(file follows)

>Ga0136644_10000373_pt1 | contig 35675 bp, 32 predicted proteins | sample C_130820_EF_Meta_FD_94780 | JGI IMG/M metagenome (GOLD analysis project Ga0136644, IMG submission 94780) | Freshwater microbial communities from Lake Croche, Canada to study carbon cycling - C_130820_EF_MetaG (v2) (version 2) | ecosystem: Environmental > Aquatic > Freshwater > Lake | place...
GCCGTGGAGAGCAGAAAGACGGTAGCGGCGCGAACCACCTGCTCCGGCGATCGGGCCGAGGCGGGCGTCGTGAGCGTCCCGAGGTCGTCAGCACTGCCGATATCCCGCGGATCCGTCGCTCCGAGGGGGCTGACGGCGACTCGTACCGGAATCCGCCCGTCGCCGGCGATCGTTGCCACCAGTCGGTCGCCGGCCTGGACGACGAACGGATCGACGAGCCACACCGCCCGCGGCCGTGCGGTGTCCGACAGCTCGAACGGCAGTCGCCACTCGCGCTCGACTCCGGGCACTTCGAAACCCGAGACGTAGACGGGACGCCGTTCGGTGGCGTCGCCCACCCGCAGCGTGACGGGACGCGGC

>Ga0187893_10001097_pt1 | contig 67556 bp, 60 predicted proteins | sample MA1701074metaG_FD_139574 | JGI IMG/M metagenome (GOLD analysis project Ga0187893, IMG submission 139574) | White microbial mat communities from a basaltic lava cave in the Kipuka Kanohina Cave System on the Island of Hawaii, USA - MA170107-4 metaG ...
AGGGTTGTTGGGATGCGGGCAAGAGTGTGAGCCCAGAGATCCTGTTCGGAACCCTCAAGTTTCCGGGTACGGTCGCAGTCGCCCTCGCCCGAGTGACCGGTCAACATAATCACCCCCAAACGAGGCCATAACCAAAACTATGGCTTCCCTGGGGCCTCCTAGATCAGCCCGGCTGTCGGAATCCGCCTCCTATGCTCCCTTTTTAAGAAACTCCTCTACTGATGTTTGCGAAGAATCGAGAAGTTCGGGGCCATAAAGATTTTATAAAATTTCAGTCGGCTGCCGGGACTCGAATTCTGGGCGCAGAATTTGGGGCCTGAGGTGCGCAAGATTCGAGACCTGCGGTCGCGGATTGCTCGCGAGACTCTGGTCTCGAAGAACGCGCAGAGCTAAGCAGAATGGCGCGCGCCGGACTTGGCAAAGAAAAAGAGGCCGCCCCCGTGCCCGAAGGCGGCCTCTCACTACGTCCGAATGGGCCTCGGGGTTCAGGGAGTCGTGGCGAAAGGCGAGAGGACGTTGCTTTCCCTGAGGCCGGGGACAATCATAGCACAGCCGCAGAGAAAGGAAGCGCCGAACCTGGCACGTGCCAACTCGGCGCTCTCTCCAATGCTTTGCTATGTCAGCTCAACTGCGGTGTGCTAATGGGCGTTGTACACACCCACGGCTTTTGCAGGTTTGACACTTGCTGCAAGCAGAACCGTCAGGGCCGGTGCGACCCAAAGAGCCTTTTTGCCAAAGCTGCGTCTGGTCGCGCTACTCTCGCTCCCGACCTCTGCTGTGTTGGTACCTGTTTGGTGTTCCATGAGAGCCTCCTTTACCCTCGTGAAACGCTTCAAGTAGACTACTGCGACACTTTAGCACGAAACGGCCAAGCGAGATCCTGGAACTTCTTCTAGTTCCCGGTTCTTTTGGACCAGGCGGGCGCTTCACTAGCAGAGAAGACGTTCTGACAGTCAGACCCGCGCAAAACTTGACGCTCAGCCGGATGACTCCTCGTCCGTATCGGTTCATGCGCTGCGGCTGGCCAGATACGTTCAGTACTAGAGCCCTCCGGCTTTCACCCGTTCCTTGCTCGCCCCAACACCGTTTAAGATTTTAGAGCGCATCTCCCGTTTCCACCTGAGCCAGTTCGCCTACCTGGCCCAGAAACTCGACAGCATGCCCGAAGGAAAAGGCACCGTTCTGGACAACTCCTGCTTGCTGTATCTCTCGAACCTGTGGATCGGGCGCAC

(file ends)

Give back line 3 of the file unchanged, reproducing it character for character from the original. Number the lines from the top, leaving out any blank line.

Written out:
>Ga0187893_10001097_pt1 | contig 67556 bp, 60 predicted proteins | sample MA1701074metaG_FD_139574 | JGI IMG/M metagenome (GOLD analysis project Ga0187893, IMG submission 139574) | White microbial mat communities from a basaltic lava cave in the Kipuka Kanohina Cave System on the Island of Hawaii, USA - MA170107-4 metaG ...